Pan mee

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Pan mee
PanMee.jpg
Pan mee (torn) served in soup
Place of origin
Malaysia
Main ingredients
Flour
Cookbook:Pan mee  Pan mee

Pan Mee (Chinese: 板麺, pronounced as ban mian) is a Hakka-style noodle, originating from Malaysia. Its Chinese name literally translates to "flat flour noodle". It is part of Malaysian Chinese cuisine.

The dough is made from flour (sometimes egg is added for more flavor). Traditionally, the dough is hand-kneaded and torn into smaller pieces of dough (about 2 inches). Nowadays, the dough can be kneaded using machine into a variety of shapes, the most common shape being flat strips of noodle.

Pan Mee is typically served in soup, together with dried anchovies, minced pork, mushrooms, and a leafy vegetable such as sweet potato leaves or sayur manis (sauropus androgynus).[1] It can also be served dry with a thick black soya sauce (also known as dried pan mee). Other serving styles include curry broth, chili-based broth,[2] and pork belly.

The soup plays a very important role in the preparation of pan mee. Typically, the soup is prepared by boiling pig bones and dried anchovies for hours in order to bring out the flavor. In the case of curry broth, a diluted form of curry is used.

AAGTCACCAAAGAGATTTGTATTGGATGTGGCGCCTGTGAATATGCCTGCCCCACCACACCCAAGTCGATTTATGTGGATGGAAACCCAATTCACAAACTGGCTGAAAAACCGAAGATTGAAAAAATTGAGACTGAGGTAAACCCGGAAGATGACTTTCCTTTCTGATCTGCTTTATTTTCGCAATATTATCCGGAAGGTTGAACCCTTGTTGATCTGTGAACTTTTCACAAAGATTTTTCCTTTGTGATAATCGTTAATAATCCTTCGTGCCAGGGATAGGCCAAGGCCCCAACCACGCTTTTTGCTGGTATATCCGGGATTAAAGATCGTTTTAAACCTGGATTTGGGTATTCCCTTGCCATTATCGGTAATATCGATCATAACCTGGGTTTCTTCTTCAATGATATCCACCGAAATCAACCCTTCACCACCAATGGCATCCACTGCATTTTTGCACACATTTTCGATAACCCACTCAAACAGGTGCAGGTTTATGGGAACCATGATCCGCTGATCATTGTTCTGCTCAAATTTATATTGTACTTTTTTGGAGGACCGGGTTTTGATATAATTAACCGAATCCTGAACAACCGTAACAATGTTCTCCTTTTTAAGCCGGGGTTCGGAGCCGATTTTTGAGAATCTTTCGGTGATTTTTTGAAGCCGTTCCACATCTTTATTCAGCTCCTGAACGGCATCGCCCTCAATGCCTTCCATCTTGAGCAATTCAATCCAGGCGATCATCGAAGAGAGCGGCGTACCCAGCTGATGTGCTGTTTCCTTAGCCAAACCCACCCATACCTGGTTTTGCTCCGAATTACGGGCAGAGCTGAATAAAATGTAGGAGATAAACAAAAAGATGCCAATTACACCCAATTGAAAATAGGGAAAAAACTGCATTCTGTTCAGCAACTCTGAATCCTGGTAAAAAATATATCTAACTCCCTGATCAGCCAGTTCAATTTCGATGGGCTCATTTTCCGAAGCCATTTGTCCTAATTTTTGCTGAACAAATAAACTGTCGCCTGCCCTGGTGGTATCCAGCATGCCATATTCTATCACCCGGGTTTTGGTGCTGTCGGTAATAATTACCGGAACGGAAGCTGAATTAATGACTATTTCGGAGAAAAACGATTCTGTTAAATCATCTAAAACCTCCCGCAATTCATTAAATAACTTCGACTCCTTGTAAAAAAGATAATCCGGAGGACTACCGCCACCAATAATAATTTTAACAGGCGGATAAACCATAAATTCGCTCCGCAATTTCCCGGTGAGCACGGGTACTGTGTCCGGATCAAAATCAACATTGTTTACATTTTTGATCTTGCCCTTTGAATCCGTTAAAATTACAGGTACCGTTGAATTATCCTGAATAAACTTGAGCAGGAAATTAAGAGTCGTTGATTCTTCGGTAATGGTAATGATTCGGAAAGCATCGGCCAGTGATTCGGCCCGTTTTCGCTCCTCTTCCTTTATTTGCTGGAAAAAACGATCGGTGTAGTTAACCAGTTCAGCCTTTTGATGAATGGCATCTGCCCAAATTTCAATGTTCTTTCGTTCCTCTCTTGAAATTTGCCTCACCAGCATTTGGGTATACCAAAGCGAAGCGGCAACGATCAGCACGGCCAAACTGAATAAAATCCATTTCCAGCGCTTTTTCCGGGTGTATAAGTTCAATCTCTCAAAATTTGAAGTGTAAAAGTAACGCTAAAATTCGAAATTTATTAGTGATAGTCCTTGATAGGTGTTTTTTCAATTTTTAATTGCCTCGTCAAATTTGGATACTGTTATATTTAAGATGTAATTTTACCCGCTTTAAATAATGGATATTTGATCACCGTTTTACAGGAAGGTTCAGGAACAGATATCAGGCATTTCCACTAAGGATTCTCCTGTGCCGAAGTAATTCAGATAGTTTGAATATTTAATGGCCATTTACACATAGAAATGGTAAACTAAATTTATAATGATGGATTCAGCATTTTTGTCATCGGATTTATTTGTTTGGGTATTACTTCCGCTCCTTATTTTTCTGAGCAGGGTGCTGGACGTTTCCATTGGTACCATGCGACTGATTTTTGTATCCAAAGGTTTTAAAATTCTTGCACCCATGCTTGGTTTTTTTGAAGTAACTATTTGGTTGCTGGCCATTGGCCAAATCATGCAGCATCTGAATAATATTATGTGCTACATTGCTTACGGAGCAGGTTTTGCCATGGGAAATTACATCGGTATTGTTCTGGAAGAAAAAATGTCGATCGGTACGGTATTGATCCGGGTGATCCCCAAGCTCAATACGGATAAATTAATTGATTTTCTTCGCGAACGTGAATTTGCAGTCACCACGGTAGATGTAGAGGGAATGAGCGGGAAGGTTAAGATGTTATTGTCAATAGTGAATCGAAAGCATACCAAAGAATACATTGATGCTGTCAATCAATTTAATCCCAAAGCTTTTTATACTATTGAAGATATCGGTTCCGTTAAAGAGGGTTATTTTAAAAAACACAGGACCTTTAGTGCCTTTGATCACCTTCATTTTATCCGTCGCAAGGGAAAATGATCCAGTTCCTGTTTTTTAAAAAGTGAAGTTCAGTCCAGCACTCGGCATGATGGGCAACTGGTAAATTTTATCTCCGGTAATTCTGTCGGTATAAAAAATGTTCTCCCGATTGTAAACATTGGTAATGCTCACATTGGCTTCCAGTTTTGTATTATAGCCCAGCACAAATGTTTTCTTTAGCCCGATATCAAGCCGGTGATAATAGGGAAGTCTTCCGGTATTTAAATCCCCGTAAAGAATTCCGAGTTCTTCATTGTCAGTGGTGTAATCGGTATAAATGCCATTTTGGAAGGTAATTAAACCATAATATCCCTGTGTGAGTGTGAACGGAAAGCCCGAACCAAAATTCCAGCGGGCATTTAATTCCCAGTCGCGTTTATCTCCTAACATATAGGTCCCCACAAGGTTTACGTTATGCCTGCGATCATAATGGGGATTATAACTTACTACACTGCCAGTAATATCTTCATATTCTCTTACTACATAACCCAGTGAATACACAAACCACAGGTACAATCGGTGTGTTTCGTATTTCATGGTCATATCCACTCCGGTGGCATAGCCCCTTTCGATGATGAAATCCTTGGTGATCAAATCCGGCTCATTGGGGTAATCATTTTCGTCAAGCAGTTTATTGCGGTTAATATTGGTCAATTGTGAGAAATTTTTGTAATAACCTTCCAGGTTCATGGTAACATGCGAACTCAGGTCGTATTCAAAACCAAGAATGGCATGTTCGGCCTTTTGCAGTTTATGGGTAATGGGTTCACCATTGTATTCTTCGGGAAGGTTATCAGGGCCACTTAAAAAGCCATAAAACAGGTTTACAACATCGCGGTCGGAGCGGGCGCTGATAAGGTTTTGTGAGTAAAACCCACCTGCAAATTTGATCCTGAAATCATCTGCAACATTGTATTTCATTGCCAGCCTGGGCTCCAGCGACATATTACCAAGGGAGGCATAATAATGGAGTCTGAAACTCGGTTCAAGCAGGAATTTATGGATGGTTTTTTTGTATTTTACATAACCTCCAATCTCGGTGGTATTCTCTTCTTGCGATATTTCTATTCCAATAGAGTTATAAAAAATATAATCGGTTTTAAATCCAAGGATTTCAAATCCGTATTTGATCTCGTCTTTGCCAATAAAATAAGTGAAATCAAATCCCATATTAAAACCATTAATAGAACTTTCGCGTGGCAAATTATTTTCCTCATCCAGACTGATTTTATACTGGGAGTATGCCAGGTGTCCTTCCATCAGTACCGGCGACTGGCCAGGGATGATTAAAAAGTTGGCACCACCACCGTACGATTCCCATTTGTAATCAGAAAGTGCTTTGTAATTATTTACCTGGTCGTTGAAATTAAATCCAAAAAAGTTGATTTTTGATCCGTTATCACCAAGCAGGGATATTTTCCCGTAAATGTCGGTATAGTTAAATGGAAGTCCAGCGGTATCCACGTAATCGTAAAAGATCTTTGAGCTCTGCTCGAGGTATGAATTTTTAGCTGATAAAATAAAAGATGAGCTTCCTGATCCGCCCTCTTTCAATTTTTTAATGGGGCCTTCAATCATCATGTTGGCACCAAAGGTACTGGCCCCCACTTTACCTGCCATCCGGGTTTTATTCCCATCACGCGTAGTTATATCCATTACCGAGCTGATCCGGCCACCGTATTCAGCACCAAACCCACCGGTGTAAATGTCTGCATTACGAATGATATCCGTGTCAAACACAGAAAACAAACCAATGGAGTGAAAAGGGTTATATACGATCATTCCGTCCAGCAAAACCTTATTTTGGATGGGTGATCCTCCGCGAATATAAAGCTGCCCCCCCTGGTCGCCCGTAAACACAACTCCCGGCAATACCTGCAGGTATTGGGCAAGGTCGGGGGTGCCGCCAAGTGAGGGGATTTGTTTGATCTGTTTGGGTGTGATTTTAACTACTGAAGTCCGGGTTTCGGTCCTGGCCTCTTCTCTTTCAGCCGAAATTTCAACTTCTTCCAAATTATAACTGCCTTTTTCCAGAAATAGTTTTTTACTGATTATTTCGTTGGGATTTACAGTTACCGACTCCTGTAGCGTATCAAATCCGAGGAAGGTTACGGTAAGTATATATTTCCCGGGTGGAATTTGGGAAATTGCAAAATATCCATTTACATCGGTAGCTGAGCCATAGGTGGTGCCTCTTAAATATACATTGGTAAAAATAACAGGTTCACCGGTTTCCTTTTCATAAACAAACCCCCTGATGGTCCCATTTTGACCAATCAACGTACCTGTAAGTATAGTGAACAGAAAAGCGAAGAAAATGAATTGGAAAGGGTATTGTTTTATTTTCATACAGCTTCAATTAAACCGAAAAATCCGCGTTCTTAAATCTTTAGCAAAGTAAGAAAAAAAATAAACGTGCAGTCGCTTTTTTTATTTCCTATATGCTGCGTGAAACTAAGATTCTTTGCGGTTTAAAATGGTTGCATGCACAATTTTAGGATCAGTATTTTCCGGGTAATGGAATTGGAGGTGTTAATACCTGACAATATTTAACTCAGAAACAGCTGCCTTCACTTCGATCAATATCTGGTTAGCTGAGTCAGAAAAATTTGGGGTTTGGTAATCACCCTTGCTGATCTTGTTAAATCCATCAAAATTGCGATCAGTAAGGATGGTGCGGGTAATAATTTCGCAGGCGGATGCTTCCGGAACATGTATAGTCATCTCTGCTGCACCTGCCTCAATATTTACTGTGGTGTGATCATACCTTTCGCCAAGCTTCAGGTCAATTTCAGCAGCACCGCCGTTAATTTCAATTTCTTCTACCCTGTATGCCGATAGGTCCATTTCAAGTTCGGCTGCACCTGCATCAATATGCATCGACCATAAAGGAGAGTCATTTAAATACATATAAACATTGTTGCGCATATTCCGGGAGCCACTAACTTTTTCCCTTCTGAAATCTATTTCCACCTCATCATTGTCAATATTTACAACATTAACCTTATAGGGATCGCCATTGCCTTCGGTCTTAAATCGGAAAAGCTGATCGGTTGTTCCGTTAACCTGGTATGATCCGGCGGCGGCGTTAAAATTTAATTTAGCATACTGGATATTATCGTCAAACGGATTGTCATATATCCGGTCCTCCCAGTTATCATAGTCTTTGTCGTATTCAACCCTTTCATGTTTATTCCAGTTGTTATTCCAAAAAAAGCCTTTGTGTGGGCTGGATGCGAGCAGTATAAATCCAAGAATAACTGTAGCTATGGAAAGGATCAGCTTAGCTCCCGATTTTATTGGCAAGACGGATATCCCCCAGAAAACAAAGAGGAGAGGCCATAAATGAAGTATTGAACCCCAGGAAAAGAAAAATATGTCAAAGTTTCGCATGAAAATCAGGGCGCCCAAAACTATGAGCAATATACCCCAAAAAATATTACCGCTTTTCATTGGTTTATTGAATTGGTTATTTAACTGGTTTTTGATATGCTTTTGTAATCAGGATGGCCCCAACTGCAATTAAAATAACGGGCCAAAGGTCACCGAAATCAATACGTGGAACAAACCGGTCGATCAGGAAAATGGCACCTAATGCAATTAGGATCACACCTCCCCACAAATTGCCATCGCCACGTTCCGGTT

Dry chilli pan mee is also becoming popular, especially in the Klang Valley.[3] This dry noodle is served with minced pork, fried onions, anchovies, and topped with a poached egg which is stirred into the noodles. The most important part of the dish is the dry chilli mix (or sambal) which is served with it. Those with a strong tolerance for chillies often add several spoonfuls of the chilli to the noodles, though most are content with one spoon of the fiery chilli.

Pan Mee is typically eaten for breakfast, but it is widely available and commonly eaten for lunch and dinner as well. In Malaysia, one can find pan mee at hawker stalls, restaurants, and shopping malls offering Chinese cuisine. The price may vary, depending on the location of the restaurant or eatery. It usually costs less at hawker stalls but can cost more at restaurants, shopping malls, commercial and developed areas. This is due to tax, profit margins and the availability of the ingredients.

References[edit]

  1. ^ Beh, Amy (June 20, 2003). "Pan Mein (Flat Flour Noodle Soup)". The Star Online - Kuali. Kuala Lumpur.  Archived February 1, 2010 at the Wayback Machine.
  2. ^ "Chili Pan Mee". Malaysian Food Guide. 23 June 2007. 
  3. ^ "How To Eat Chilli Pan Mee?". Restoran Super Kitchen Chilli Pan Mee. Retrieved 29 January 2012.